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GREENVILLE — A Wilson mother has accused police of targeting minority neighborhoods through a "bait bike" program, but police officials disputed the claim, saying that a variety of GPS-equipped items have been left around town without targeting specific neighborhoods or demographics.
Jen May took to Facebook on Wednesday night after her son, 17-year-old Sabori Ebron of 4725 Quaker Road, Wilson, was arrested and charged with stealing a bait bike.
Bait bikes are equipped with a GPS tracking device and are commonly used by police departments to catch thieves. The Greenville Police Department says the bikes are placed in areas where thefts are common. When someone attempts to remove the bike, officials are alerted and the stolen bike is recovered and an arrest is made, usually within minutes.
May said said Ebron was visiting friends in Greenville's Meadowbrook subdivision.
"My son was visiting his old neighborhood, just visiting friends," May said, adding that he got on a bicycle that was near a basketball court on Van Dyke Street.
"Kids ride each other's things," she said. "He jumped on the bike, and he didn't make it across the street before officers pulled up."
May said Ebron was arrested and taken to the Pitt County Detention Center where he was placed in a holding cell for four hours.
Arrest warrants indicate Ebron was charged with stealing a gray Magna Great Divide mountain bike valued at $100. He was booked under a $1,000 bond. His charges were larceny and possession of stolen goods. His court date is scheduled for July 18.
"My son is completely in shock," May said. "That's where he grew up at. Even if you want to teach him a lesson, this is extreme and is too much."
She added, "The whole thing people are saying to me is that these bikes are placed in high-crime areas. At the end of the day they're kids. Kids do what kids do. I understand that touching a bike that's not yours is wrong. I'm not condoning what my son did. We are in a neighborhood known for people riding each other's bikes."
Greenville Police Chief Mark Holtzman said the use of GPS devices is guided by complaints, not minority targeting.
"The Greenville Police Department's policy is not to target specific neighborhoods or demographics based on racial concerns," Holtzman said. "We focus on crime patterns and being responsive to the community's needs."
Holtzman said the bike Ebron stole was placed in an area known for frequent bicycle thefts.
"We put GPS tracking devices on many different items, including bikes," Holtzman said. "We also track leaf blowers, lawnmowers, portable generators and other items that get stolen quite often around the community."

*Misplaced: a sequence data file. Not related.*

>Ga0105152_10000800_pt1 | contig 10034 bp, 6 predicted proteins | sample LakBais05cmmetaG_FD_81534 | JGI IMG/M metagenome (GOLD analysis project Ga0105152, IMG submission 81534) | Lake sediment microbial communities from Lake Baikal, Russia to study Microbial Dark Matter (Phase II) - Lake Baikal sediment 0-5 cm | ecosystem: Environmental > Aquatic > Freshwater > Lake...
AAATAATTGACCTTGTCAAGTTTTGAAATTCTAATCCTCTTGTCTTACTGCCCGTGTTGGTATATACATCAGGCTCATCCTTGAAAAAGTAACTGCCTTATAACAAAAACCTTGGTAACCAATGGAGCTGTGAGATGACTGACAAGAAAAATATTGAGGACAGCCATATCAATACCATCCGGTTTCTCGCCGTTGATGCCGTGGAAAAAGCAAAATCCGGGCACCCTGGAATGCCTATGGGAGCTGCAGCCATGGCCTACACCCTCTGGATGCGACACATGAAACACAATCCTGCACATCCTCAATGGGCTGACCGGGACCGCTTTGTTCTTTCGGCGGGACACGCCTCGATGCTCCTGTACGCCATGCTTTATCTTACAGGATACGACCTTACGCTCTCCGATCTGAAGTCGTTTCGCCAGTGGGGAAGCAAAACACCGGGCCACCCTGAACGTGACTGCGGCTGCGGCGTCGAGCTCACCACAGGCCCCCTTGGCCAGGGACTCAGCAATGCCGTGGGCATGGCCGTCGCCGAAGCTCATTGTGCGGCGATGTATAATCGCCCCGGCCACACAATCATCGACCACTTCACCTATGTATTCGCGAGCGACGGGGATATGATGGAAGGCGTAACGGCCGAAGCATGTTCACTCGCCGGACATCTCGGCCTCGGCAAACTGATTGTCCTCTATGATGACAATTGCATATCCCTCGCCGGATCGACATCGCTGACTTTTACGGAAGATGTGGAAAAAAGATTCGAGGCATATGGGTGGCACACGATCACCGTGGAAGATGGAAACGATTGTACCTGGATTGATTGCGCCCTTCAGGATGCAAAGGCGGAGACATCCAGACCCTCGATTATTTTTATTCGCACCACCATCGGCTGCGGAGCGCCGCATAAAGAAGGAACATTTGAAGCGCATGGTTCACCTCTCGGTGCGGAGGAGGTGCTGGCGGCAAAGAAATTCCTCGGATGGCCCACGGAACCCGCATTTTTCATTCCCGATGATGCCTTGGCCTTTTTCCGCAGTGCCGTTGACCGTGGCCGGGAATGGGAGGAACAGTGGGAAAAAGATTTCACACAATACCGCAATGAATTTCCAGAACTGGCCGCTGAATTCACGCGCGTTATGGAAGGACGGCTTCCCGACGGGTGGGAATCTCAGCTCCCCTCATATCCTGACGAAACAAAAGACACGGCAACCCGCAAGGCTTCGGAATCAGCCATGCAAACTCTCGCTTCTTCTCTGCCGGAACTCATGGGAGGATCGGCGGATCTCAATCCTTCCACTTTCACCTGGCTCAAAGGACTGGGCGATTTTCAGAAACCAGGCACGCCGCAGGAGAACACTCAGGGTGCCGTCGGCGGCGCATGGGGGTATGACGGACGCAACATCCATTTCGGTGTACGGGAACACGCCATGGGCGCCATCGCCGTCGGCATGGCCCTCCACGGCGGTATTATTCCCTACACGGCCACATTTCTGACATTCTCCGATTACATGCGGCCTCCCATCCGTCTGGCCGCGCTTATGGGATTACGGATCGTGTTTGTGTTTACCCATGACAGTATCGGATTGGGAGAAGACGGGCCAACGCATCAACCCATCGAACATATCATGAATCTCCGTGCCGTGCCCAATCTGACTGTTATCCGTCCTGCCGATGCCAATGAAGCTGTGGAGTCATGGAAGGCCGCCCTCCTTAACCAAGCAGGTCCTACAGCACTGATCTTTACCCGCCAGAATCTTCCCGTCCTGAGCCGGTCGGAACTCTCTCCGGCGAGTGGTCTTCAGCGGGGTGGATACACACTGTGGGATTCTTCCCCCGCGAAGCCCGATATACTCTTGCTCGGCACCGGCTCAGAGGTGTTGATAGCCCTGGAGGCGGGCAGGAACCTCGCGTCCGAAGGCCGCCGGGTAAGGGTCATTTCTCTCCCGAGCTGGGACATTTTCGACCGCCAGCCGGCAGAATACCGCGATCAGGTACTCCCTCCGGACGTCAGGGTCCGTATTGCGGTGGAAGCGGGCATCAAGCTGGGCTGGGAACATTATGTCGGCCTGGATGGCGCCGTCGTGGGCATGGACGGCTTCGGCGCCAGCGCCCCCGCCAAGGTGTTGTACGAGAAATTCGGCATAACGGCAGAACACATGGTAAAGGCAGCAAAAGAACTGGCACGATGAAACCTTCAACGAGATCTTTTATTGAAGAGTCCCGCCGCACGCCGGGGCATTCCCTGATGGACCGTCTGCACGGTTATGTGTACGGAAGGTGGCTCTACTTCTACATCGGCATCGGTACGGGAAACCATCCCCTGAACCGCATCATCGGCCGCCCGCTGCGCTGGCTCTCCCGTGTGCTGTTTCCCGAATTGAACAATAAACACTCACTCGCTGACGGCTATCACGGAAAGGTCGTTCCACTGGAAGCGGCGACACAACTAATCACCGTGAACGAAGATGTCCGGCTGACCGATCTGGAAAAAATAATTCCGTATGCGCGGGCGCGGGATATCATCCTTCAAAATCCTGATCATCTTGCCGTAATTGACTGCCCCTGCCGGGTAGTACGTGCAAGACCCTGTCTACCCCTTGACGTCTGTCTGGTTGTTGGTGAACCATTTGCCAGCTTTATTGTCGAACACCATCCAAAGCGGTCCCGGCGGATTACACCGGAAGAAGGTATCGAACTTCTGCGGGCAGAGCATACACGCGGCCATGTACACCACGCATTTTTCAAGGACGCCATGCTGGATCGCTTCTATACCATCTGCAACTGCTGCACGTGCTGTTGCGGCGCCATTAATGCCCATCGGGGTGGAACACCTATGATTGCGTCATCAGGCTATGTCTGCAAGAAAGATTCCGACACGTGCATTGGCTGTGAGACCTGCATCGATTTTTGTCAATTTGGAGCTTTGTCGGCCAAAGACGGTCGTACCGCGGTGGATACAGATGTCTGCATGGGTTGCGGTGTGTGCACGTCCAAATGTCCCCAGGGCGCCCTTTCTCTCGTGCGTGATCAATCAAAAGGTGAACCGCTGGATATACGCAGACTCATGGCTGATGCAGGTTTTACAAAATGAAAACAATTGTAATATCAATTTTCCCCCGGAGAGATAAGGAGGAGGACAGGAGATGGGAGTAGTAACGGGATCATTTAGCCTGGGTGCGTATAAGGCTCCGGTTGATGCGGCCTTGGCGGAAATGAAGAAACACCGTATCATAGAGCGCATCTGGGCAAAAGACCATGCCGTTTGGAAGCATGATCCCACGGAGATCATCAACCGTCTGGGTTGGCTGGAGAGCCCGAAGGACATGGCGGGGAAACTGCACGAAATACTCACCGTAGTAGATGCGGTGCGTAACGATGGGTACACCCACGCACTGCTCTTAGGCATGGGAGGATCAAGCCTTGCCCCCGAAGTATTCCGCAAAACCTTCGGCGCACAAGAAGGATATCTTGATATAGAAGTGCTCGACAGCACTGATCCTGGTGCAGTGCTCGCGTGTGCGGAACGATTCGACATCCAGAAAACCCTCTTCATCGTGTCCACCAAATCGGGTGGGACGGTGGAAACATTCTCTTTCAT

Police spokeswoman Kristen Hunter said the department has been using GPS tracking units for years.
"We have eight GPS devices that we purchased two years ago," Hunter said. "They're not just used on bicycles. That's one item where they can be used. If we have a lot of car break-ins, they could be used on items placed in cars."
Holtzman said the department's use of GPS devices is tailored specifically to the community's needs.
"We look at our crime patterns and complaints and we determine if they're property crimes," he said. "We see if it's workable to use GPS to help us locate the person stealing the property."
"We take the device and put it inside similar property being stolen in the community and we tailor the response to the crime pattern or the crime problem we're seeing," Holtzman said.
A Greenville Police Department case report indicates that Ebron stole the bike from East Dudley Street at 5:23 p.m. Hunter said this area was not at a basketball court.
"The location is behind one of the housing authority buildings near an entrance," Hunter said. "Officers found Ebron to be in possession of the bicycle with a GPS tracking device."
May said the police department over-responded to the incident and says her son should not have been arrested and charged.
Hunter said three police cars responded to the area, but one of the cars came to retrieve the bike and relocate it. She said officers are assigned to different areas and work in teams as opposed to a single officer patrolling the neighborhood alone.
"Three police cars responded," she said. "A lot of our officers who work at that level do work in teams. And often ride together. It wouldn't be unusual for more than one officer to be in the area."
Holtzman said that prior to Ebron's arrest, neighbors from the Meadowbrook subdivision were filing complaints about bicycle thefts.
"We have officers that work in the housing area and the officers received some complaints from residents about a lot of bicycles that were being stolen in the neighborhood and they asked the housing officers to stop the thefts," he said. "So they put a plan together and decided it would be a good idea to use the GPS device to identify who was stealing the bicycles.
"They tailored the response to the complaint and the crime pattern that they had," Holtzman said.
Hunter said Ebron was not carrying any identification when officers encountered him.
"The officers could not find him in any database to verify his identity," she said. "For that reason, he was taken to jail. The magistrate initially issued him a $1,000 secured bond, but officers worked with the magistrate to make sure when someone came with his ID, he could be signed out without having to post bond."
Hunter said people need to leave property alone if it doesn't belong to them.
"The biggest message for us is a reminder to people that you don't take property that isn't yours."